/ 26 April 2008

Global court could indict more over Darfur

The prosecutor of the International Criminal Court warned Sudan on Saturday he will move against more officials soon if Khartoum fails to arrest suspects he has sought for a year over crimes in Darfur.

Luis Moreno Ocampo told Reuters in an interview he planned to present evidence against new suspects to ICC judges before the end of the year if Khartoum does not hand over two suspects by the time he reports to the United Nations Security Council on June 5.

Judges at the ICC, set up in 2002 in the Hague as the world’s first permanent court to try individuals for war crimes, issued arrest warrants for two Sudanese suspects on April 27 last year, but Khartoum has refused to hand them over.

The wanted men are Ahmed Haroun, former state minister of interior, and militia commander Ali Muhammad Ali Abd-al-Rahman, also know as Ali Kushayb.

They are suspected of inciting murder, rape, and torture, as well as the forced displacement of villagers in Darfur. Haroun has since been made state minister of humanitarian affairs.

”They have 2,5-million people displaced in camps, full of fear and they put Haroun in charge of them. Imagine that your rapist is your teacher. It is another way to keep them under attack,” Moreno-Ocampo said in a telephone interview.

”Each morning I wake up and I think about those people,” he said. ”The question is who put him [Haroun] there. Whose instructions is he following? The lack of arrest is interesting evidence for us … Who promised immunity?”

More than two million Darfuris have fled their homes since a revolt in 2003 by mostly non-Arab rebels which government forces and allied militias have tried to crush in a conflict that international experts say has claimed as many as 300 000 lives.

Fascinating not frustrating

Asked how many new suspects he might name, Moreno-Ocampo said it would depend on the evidence, noting his other cases involved up to five people: ”We are trying to define who is the most responsible for the current situation.”

His office is also investigating alleged rebel attacks against peacekeepers, but said that could take longer to come to court because it was harder to establish who was in command.

The Security Council asked the ICC to investigate the situation in Darfur in early 2005 in what was seen as a major victory for the new court given that the United States was hostile to its work but refrained from vetoing the referral.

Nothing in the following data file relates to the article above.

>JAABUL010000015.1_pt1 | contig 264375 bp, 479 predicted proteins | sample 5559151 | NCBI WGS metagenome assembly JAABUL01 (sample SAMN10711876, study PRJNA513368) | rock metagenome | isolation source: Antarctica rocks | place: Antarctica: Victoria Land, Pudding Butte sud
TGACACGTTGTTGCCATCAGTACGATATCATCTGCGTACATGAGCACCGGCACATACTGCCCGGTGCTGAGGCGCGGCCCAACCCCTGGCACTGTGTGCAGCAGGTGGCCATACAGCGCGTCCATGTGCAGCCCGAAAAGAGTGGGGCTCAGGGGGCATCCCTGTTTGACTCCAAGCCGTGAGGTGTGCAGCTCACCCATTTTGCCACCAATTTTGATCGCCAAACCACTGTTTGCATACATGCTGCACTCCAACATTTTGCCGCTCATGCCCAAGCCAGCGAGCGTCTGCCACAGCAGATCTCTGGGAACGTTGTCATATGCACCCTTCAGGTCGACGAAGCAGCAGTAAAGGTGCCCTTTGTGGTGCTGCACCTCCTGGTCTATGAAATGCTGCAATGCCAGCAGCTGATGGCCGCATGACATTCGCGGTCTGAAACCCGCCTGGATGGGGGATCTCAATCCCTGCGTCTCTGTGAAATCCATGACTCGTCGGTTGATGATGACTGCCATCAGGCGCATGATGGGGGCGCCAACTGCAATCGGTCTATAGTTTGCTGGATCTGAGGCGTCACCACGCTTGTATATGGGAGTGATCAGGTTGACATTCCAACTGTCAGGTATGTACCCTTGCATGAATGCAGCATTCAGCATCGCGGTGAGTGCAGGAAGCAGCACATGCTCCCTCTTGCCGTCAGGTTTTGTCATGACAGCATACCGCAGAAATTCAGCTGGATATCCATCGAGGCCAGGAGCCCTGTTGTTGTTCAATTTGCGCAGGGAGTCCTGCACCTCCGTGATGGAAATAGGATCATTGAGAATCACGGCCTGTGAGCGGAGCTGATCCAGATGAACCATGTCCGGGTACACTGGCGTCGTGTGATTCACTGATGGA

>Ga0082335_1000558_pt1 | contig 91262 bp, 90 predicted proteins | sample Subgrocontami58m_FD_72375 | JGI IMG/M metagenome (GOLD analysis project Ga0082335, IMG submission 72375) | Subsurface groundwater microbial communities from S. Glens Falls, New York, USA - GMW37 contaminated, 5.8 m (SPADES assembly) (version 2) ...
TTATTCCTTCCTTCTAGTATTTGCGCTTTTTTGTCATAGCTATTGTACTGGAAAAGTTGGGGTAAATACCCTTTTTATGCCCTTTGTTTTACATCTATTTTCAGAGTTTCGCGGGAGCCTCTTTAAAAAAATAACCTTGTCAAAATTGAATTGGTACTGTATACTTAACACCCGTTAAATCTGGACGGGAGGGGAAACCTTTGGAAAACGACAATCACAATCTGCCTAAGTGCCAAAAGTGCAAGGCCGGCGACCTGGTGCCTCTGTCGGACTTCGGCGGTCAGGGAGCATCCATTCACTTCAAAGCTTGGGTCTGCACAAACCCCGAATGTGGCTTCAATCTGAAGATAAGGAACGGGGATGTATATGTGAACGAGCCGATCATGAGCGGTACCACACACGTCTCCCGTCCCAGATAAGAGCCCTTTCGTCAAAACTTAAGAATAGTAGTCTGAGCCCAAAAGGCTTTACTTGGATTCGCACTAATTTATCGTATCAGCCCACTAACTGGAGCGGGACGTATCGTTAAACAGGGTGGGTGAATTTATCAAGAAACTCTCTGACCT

On Friday, a group of human rights organisations launched a ”Justice for Darfur” campaign, calling on the Security Council, regional organisations and individual governments to demand that Sudan cooperate with the court and arrest the two suspects.

”The Sudanese government has shown blatant disregard both for the authority of the Security Council and for the victims of their brutality,” said Richard Dicker from Human Rights Watch. ”So far, Sudan has faced no consequences for this brazen snubbing of the court and the council”.

Along with Darfur, the court is also investigating war crimes in Uganda, the Central African Republic and the Democratic Republic of Congo. So far, it has three people in custody, all Congolese militia leaders, and its first trial should start soon.

Moreno-Ocampo rejected suggestions the court was moving too slowly in the Darfur inquiry and other cases and said his experience as a prosecutor of Argentina’s military dictatorship taught him to be optimistic that the powerful will face justice.

”Things change. People in power lose power,” he said. ”We can wait but people in the camps cannot wait for a solution.”

”It’s not frustrating. It’s fascinating. We have transformed an idea into an operational institution in five years,” he said. ”We are changing the way the world deals with violence.” – Reuters